After the initializer we have several methods that we can use with our BuddyBot type.  The first two are goForward() and goReverse().  Calling these two methods will cause the robot to move in the forward or reverse directions.  In these two functions we start off by disabling the tracks by calling the enableTracks() method with a value of false.  I would recommend always disabling the tracks prior to setting the direction.  We then set the direction of the tracks (FORWARD in the goForward() method and REVERSE in the goReverse() method) followed by setting the speed we want to go.  The speed can be set anywhere from 0 to 10000 where a value of 10000 causes the motor to go full speed and a value of 0 causes the motor to stop.   Finally we enable the tracks by calling the enableTracks() method with a value of true.

The next two methods turnRight() and turnLeft() are very similar to the goForward() and goReverse() methods except we set one track to move in the forward direction and one in the reverse direction causing the robot will turn.

The allStop() method disables the tracks, sets the direction of both tracks to forward and sets the speed of the tracks to 0.  This stops the robot in place.

The ledON() method will turn the LED on or off depending on the value passed in.  A value of true will turn the LED on and a value of false will turn the LED off.  Finally the getStartButton() will return true if the button is being pressed is being pressed.

To understand more about how SwiftyBones works, you can read about the library on its github page here.

Now lets look at the main.swift file.  This is the file that is executed when our application starts.  The following is the code from the BuddyBot main.swift file:

#if arch(arm) && os(Linux)
    import Glibc
#else
    import Darwin
#endif

if let buddy = BuddyBot() {
     buddy.ledOn(true)
     while !buddy.getStartButton() {}
    
     buddy.goForward(7000)
     usleep(6000000)
        
     buddy.turnLeft(3000)
     usleep(1500000)   

     buddy.turnRight(3000)
     usleep(1500000)

     buddy.goReverse(5000)
     usleep(3000000)

     buddy.allStop()
     buddy.ledOn(false)
} else {
     print("Error init")
}

In this code we start off by initializing an instance of the BuddyBot type.  If we get an instance of the BuddyBot type (the initializer did not fail) we then turn on the LED using the ledOn() method.  We then use the goForward(), turnLeft(), turnRight(), goReverse() and allStop() methods from the BuddyBot type to make the robot move.  We use the usleep() method to wait a certain amount of time between each step.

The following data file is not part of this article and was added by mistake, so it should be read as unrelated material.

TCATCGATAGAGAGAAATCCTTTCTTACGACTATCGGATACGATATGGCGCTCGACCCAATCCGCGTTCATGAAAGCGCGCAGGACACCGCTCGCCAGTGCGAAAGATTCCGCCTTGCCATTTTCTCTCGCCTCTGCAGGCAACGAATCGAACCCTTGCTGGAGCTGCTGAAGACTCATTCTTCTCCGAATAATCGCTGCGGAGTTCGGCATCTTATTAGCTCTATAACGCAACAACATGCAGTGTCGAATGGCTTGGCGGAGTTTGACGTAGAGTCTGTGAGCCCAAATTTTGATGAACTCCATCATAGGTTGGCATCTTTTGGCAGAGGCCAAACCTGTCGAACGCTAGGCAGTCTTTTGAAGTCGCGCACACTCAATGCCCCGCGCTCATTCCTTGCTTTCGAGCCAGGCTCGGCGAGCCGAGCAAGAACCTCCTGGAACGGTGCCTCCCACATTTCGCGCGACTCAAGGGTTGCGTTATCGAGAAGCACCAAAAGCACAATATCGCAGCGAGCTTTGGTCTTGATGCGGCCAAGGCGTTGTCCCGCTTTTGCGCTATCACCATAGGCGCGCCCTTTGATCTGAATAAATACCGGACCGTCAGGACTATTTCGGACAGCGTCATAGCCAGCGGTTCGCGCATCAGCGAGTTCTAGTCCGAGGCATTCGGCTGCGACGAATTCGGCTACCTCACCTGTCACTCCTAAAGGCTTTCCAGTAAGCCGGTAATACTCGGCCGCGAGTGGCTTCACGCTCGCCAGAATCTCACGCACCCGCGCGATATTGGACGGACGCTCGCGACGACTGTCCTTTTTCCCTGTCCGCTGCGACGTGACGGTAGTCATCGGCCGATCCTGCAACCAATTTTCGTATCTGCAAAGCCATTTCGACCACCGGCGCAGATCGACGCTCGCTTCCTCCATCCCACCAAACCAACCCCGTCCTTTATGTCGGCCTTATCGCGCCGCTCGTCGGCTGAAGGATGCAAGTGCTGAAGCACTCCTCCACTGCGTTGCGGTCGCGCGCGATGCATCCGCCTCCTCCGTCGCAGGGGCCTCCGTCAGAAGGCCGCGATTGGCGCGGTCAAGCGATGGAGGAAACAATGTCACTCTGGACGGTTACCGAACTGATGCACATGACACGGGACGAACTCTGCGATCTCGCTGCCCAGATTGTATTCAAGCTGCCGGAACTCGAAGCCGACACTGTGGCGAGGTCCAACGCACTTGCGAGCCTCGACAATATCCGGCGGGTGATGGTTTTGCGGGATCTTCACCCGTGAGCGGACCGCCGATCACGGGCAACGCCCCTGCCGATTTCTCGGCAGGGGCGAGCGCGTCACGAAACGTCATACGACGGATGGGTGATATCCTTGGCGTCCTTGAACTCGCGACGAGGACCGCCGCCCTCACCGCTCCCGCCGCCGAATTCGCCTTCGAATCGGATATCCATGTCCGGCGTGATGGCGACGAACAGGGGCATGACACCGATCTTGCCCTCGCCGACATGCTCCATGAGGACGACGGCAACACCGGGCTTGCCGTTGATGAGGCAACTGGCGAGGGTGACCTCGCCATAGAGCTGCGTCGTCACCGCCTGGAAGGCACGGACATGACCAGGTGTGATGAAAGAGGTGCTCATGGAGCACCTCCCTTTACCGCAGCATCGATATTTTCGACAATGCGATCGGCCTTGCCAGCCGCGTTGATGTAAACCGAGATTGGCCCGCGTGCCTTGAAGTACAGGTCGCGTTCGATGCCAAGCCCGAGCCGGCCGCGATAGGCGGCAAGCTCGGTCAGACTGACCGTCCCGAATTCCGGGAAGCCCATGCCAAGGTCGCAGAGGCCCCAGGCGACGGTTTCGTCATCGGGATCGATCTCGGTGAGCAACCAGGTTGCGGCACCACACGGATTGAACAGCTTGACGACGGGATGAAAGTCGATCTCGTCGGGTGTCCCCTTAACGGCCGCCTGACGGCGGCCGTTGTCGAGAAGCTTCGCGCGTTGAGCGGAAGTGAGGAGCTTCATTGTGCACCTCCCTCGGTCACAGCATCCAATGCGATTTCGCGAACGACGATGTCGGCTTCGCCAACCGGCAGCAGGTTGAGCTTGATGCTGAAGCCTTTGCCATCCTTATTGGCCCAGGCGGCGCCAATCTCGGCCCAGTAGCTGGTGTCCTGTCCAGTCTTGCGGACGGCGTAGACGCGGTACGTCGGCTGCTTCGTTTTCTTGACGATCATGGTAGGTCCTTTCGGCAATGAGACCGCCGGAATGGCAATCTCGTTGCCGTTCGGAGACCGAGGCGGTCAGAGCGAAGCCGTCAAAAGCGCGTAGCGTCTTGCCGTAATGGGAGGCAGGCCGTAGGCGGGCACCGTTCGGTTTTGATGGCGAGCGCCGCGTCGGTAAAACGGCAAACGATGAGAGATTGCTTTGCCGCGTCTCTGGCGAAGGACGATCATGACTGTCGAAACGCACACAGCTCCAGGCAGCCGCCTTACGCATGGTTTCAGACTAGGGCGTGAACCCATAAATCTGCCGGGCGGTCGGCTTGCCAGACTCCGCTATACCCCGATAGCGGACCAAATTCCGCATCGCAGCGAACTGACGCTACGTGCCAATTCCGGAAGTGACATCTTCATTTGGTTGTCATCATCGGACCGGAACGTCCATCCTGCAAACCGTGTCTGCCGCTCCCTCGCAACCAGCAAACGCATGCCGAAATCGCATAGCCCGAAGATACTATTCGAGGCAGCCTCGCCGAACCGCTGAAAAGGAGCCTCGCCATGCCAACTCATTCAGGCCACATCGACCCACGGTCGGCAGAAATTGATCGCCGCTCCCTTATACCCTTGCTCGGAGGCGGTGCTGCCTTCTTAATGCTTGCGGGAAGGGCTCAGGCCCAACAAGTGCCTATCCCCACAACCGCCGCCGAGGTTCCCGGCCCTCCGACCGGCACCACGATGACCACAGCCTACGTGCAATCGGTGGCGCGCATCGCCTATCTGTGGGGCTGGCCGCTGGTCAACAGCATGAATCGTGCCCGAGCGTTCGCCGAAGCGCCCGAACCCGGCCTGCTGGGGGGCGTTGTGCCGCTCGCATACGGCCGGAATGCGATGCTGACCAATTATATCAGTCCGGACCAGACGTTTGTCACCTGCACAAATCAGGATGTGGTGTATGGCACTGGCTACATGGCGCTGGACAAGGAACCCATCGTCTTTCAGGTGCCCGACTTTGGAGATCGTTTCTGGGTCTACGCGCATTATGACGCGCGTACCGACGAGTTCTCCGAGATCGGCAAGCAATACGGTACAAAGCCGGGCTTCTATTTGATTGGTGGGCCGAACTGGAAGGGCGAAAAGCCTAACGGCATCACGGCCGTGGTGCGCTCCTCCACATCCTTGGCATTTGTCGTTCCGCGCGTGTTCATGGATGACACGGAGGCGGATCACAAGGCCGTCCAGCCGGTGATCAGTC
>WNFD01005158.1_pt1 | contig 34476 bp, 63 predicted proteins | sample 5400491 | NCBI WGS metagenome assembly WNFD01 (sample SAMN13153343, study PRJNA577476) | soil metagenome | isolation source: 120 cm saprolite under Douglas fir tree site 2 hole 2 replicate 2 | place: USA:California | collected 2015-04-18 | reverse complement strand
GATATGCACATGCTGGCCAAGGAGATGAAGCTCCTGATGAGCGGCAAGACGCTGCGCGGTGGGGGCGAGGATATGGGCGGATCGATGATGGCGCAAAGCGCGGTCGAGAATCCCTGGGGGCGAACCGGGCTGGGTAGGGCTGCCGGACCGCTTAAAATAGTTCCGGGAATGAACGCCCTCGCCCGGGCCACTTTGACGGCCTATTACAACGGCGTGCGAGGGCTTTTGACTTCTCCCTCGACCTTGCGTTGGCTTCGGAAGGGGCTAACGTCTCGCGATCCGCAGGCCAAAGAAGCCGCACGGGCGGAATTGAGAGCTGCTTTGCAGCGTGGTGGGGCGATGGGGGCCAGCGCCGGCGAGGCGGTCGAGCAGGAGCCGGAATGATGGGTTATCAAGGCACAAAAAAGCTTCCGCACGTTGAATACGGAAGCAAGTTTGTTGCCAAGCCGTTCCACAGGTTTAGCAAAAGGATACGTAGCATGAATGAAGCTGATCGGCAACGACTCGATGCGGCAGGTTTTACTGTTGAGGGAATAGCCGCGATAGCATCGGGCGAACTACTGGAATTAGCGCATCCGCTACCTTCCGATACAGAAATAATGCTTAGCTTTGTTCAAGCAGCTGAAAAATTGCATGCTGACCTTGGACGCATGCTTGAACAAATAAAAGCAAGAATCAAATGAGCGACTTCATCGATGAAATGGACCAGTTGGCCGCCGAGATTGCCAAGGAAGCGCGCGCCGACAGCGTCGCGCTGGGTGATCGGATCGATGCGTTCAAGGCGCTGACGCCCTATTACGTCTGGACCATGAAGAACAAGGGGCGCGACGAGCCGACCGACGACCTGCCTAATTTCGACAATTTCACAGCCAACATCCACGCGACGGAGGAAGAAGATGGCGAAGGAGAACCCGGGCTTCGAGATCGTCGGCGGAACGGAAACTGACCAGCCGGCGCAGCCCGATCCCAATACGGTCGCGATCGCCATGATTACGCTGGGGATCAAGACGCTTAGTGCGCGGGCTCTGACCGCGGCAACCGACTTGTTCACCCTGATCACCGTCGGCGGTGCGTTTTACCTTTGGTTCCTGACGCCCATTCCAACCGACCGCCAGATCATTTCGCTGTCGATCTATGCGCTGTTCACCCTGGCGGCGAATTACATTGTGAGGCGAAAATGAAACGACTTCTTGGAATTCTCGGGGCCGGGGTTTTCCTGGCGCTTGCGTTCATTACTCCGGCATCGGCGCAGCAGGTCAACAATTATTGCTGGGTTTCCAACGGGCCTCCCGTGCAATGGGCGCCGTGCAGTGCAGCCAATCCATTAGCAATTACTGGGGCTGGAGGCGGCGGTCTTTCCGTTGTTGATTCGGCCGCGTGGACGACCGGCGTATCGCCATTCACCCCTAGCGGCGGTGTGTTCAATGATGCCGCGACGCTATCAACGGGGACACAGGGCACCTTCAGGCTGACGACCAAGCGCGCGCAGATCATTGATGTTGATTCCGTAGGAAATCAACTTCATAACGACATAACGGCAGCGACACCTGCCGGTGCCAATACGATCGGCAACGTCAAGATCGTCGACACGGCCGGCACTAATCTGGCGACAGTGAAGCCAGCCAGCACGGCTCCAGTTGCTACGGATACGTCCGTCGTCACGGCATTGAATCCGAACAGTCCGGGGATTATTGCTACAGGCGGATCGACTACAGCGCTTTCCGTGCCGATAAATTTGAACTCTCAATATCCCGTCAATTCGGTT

We use the swiftybuild.sh script to compile the application.  This script will search the currently directory and all subdirectories for files with the .swift extensions.  It will then compile all of those files and build the application.

That is how the first robot programming using the Swift language was written and built.  To learn more about SwiftyBones go to its github page here.


11 comments:

  1. This comment has been removed by the author.

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  2. Great job Jon! Would you perhaps be interested in joining our Swift Everywhere community? https://www.linkedin.com/groups/8527482

    ReplyDelete
    Replies
    1. I did not know that group existed, sure

      Delete
  3. This comment has been removed by a blog administrator.

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  4. Excellent blog!! Having a great stuff and i like the way you have presented about robot programming using the Swift language is amazing. Thank you for sharing with us.

    Robot programming

    ReplyDelete
    Replies
    1. Thank you, thinking about using Swift for some of the industrial robots?

      Delete
  5. This comment has been removed by the author.

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  6. The information about robots given in this blog was really amazing. Thanks for sharing.
    with regards
    How to learn robotics

    ReplyDelete
  7. This comment has been removed by a blog administrator.

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  8. The new generation of robots are able solve moral dilemmas if you don't know (following Code of Ethics) so the future is now... think about this.

    invenitmundo.blogspot.com/2016/06/the-new-generation-of-robots-are-able.html

    ReplyDelete
  9. You know your projects stand out of the herd. There is something special about them. It seems to me all of them are really brilliant!
    robots programming

    ReplyDelete